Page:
“We need a new framework. The threats our country faces remain strikingly similar to those we were facing eight years ago. We need a new approach to this fight, one that emphasizes stopping the breeding of future terrorists as much as eliminating the current ones,” John Podesta, President of the Center for American Progress Action Fund, told an audience at CAPAF on Thursday. Podesta introduced a speech by Senator John Kerry (D-MA) entitled “A New Approach to Fighting Terrorism,” which reflected Kerry’s findings from his recent trip to the Middle East.
Kerry began with a call to refocus the goals of the war on terror. “We must remake our military-dominated ‘War on Terror’ as the global counterinsurgency campaign it always should have been—namely, a battle for the hearts and minds that takes our military effort to capture and kill today’s terrorists and folds it into a larger ‘information war’ designed to prevent tomorrow’s bad guys from ever being recruited.” Noting that Al Qaeda has been successfully waging an “information war” for years, he argued, “it is long overdue that we, who ushered in the information age, start to fight one too.”
Kerry held up as an example of success Saudi Arabia’s campaign against violent extremism, which incorporates educational efforts, careful consideration of local conditions, and a counter-indoctrination program that seeks to rehabilitate and reintegrate detainees into society. “In a counterinsurgency, the people are the center of gravity, and the core objective is to isolate the insurgents by winning the support of the local population,” Kerry said.
“While humanitarian aid, development assistance, support for good governance, and smart diplomacy may not be much use in apprehending terrorists, they are invaluable in addressing the root causes of terrorism,” Kerry said. He argued that because the United States needs the moral authority to capitalize on the failures of our enemies, it should shut down the prison at Guantanamo Bay to make it clear that “the United States does not torture. Period. Not in any form whatsoever.”
Kerry criticized Senator John McCain (R-AZ) for erroneously claiming that the “Anbar Awakening”—a coalition of tribal leaders in Anbar Province in Iraq that formed to counter the influence of Al Qaeda—was the product of the surge of five additional brigades of U.S. soldiers to the country. In fact, the Awakening Movement was the result of “an extensive outreach campaign to win over the local population” undertaken by U.S. commanders beginning in June 2006, and the surge was not announced by President Bush until January 2007. “This is more than just a political gotcha game or yet another instance of Senator McCain getting his facts wrong,” Kerry argued. “The Iraqis made a political calculation that they didn’t like Al Qaeda and wanted to work with us. The actions that led to the Awakening reflected our understanding that U.S. military action alone would not defeat the terrorists.”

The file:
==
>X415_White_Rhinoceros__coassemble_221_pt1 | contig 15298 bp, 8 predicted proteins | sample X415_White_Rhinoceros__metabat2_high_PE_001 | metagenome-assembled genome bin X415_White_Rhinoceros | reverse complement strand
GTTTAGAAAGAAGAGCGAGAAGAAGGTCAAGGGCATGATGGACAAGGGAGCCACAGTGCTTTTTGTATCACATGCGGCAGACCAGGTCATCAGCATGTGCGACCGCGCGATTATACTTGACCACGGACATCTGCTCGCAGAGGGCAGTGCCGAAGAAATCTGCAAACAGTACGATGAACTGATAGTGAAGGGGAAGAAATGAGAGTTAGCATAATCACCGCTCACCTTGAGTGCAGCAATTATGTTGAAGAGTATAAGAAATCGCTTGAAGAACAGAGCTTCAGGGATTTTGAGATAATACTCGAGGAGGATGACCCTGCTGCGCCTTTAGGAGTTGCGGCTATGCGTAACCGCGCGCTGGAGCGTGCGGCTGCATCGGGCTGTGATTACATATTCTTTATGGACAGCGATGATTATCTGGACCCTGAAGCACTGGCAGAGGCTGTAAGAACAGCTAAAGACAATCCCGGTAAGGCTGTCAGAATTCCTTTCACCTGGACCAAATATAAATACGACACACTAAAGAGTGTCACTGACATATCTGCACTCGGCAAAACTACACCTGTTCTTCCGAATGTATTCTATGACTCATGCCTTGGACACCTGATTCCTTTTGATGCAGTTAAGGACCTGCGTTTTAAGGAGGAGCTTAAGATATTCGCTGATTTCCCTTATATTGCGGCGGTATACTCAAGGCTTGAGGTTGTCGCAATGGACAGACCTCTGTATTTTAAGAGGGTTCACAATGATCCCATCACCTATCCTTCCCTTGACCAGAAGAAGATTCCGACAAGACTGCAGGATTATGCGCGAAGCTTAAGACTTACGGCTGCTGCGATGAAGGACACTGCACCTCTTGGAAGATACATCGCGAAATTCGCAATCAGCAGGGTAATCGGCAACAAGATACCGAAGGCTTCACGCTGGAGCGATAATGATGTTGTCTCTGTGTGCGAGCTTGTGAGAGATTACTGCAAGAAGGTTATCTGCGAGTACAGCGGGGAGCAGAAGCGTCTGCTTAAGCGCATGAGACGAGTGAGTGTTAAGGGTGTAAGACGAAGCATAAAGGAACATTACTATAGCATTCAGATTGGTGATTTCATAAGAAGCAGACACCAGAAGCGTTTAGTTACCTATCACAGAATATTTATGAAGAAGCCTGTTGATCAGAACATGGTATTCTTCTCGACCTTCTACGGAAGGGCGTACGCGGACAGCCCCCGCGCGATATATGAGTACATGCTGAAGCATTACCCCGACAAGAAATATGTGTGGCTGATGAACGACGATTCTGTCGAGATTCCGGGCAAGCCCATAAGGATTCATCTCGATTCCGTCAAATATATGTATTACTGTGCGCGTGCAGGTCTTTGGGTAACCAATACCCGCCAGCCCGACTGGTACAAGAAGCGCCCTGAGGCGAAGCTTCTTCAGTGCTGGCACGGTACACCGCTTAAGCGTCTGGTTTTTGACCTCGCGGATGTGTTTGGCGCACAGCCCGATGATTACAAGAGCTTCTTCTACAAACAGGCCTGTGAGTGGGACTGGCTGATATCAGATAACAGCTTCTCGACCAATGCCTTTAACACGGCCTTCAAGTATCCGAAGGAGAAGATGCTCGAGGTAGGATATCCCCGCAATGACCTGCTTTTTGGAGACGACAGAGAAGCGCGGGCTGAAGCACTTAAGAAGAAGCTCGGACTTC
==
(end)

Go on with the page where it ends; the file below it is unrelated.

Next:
Kerry emphasized the need to view the fight against Al Qaeda in a global context and cooperate with local governments and security forces. “Our current impasse in Afghanistan and Pakistan is partly a direct result of this administration’s fixation on Iraq and misjudgments about the demands of the new global counterinsurgency,” he argued.
Kerry criticized the administration for allowing Al Qaeda to take shelter in tribal areas in northwest Pakistan and stressed that a long-term solution requires helping the Pakistani government “implement a comprehensive plan that emphasizes education, economic development, political and legal integration, and tribal outreach.”
A bill passed out of the Senate Foreign Relations Committee Wednesday that would provide $7.5 billion over five years for non-military assistance to Pakistan in order to better win over the Pakistani people, while placing greater oversight on military assistance to ensure it is spent to improve the Pakistani military’s counterinsurgency capabilities. Kerry also proposed creating a joint operations center in which American intelligence officials could coordinate with trusted Pakistani counterparts.
Kerry proposed deploying additional combat troops to Afghanistan to counter Al Qaeda and the Taliban, but cautioned that efforts to curb corruption, warlordism, drug dealing, and weak government would be a necessary element of a broader strategy. He proposed placing one person in charge of “coordinating the many operations in Afghanistan.”
When asked about how his plan could be implemented, Kerry emphasized the need for presidential action. “First implementation is the election in November 2008, and hopefully things will run their course from there. This is something that the legislative branch really doesn’t have the influence to do,” he said.